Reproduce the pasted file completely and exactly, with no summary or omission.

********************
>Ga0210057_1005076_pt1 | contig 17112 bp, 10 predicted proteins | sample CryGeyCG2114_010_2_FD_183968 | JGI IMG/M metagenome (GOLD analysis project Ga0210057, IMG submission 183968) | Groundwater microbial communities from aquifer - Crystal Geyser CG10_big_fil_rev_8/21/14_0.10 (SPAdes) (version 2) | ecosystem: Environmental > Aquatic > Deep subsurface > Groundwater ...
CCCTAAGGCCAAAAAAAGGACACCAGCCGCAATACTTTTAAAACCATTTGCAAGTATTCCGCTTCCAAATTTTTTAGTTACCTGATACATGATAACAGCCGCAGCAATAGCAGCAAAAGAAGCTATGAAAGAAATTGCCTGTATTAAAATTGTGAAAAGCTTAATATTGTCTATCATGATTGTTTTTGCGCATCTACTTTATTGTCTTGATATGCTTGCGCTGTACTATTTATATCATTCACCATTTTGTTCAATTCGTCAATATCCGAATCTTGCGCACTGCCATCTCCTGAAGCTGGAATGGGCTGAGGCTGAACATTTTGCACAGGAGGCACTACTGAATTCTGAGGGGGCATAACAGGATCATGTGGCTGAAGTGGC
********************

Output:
>Ga0210057_1005076_pt1 | contig 17112 bp, 10 predicted proteins | sample CryGeyCG2114_010_2_FD_183968 | JGI IMG/M metagenome (GOLD analysis project Ga0210057, IMG submission 183968) | Groundwater microbial communities from aquifer - Crystal Geyser CG10_big_fil_rev_8/21/14_0.10 (SPAdes) (version 2) | ecosystem: Environmental > Aquatic > Deep subsurface > Groundwater ...
CCCTAAGGCCAAAAAAAGGACACCAGCCGCAATACTTTTAAAACCATTTGCAAGTATTCCGCTTCCAAATTTTTTAGTTACCTGATACATGATAACAGCCGCAGCAATAGCAGCAAAAGAAGCTATGAAAGAAATTGCCTGTATTAAAATTGTGAAAAGCTTAATATTGTCTATCATGATTGTTTTTGCGCATCTACTTTATTGTCTTGATATGCTTGCGCTGTACTATTTATATCATTCACCATTTTGTTCAATTCGTCAATATCCGAATCTTGCGCACTGCCATCTCCTGAAGCTGGAATGGGCTGAGGCTGAACATTTTGCACAGGAGGCACTACTGAATTCTGAGGGGGCATAACAGGATCATGTGGCTGAAGTGGC